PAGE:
As I mentioned above, I have friends and family members who will read my first draft. By the time I’m done with that draft, I’ve lost all perspective. Their main role is to tell me if what I’ve written is a pile of shit or if redemption is a possibility. So far so good – they’ve always settled on the latter. Then I do a fresh edit and also incorporate their suggestions or at least all that make sense to me. For example, when I heard from a couple of them that SMASHER started a little slow, I rejiggered the story to move a car crash into the first chapter. Then comes the real editing. I send the manuscript to my agent who provides the kind of feedback editors at publishing houses would have a generation ago.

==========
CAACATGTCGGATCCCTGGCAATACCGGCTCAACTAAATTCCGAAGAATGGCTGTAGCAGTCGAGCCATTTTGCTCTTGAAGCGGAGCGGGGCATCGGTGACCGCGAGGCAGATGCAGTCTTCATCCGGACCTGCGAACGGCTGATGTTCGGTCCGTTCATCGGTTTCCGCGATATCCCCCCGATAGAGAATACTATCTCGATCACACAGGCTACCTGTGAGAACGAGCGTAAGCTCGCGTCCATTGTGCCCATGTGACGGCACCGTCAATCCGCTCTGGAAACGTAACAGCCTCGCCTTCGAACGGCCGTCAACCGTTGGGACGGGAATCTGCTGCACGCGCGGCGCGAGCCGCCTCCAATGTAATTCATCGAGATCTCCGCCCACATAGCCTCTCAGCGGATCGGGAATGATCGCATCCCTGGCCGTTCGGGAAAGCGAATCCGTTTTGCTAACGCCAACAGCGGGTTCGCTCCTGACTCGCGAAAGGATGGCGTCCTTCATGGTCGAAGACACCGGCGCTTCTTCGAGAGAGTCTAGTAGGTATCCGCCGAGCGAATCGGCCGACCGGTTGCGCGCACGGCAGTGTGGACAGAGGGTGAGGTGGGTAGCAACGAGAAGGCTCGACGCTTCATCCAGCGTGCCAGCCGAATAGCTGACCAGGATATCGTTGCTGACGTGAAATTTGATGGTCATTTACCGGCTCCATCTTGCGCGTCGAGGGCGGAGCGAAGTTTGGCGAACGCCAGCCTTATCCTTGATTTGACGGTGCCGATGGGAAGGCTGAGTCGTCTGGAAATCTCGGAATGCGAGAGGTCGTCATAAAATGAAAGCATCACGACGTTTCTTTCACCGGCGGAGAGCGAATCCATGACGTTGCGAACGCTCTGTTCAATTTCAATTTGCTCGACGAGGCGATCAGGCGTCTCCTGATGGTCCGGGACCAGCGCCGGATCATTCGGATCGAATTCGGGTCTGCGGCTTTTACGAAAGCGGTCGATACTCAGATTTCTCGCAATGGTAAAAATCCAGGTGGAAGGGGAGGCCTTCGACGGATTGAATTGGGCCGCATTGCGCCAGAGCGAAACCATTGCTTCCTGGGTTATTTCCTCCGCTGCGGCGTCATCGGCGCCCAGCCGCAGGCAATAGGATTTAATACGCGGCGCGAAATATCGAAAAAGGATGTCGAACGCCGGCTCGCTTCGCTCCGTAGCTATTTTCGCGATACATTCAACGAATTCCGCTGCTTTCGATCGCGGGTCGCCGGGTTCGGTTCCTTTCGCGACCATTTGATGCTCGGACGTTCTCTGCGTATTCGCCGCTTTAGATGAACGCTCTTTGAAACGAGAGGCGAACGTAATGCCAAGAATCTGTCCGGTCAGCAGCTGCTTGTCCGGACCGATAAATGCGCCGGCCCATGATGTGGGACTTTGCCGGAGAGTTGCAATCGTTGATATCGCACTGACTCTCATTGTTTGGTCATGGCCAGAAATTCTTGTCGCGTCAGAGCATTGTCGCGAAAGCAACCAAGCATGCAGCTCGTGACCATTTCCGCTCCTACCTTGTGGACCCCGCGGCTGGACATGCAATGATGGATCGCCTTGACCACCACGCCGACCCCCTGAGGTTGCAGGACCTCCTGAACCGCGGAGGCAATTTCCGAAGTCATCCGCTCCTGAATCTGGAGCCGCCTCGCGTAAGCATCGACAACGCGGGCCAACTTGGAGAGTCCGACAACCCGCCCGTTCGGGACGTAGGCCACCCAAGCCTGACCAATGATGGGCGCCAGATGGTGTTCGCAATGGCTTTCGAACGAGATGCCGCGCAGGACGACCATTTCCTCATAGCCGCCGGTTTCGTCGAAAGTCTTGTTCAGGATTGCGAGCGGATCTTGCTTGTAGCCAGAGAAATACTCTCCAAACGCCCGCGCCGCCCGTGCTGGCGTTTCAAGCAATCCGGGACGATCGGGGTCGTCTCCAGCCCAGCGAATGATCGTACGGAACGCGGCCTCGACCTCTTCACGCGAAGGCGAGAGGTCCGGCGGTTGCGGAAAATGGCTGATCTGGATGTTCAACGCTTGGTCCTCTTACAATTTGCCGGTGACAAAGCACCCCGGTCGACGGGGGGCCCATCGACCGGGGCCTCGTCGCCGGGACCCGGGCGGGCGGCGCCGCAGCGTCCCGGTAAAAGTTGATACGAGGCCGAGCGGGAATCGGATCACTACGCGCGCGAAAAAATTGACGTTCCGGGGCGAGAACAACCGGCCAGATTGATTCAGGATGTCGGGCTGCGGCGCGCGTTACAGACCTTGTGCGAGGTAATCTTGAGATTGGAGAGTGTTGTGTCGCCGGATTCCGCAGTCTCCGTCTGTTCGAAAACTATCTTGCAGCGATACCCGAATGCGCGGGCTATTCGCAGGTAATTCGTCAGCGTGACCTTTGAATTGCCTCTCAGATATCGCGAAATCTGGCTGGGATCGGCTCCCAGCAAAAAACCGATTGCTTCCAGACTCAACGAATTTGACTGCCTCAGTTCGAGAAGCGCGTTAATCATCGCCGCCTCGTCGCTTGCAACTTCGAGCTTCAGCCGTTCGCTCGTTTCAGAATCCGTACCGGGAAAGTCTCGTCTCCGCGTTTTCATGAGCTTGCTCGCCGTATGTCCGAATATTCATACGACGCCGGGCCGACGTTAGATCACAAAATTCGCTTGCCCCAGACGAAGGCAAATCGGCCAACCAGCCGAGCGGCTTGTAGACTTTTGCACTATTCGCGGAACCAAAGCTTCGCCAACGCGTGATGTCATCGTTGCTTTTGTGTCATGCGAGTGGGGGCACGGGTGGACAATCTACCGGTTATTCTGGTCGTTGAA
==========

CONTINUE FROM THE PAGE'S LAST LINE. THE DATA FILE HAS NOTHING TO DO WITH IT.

What's the best piece of writing advice you've gotten? The worst?

Someone along the way relayed James Thurber’s advice: “Don’t get it right, get it written.” Write without worrying about perfection, just get that first draft done! You can’t edit and polish something that’s not written. Okay, so that’s the best. What’s the worst? That you can’t write a good book unless it’s outlined first. I’m a live-and-let-live guy. If outlining works for you, great, but don’t tell me that your way is the only way.

Thanks, Keith - I can't wait to see what you have to say during Part II on Wednesday!

cover_smasher cover_dot_dead

For more information about Keith and his books, visit his website and check out his blog, DOT DEAD DIARY.


Friday, November 13, 2009


If you're a writer, you probably have a work-in-progress (WIP). Heck, if you're a writer, you probably have a dozen WIPs.

After you've completed a first draft, and after putting it aside for a suitable "percolation period," it's time to get busy with the initial round of revisions. (I know many writers edit as they go. If I tried that, I'd never get past the first chapter!)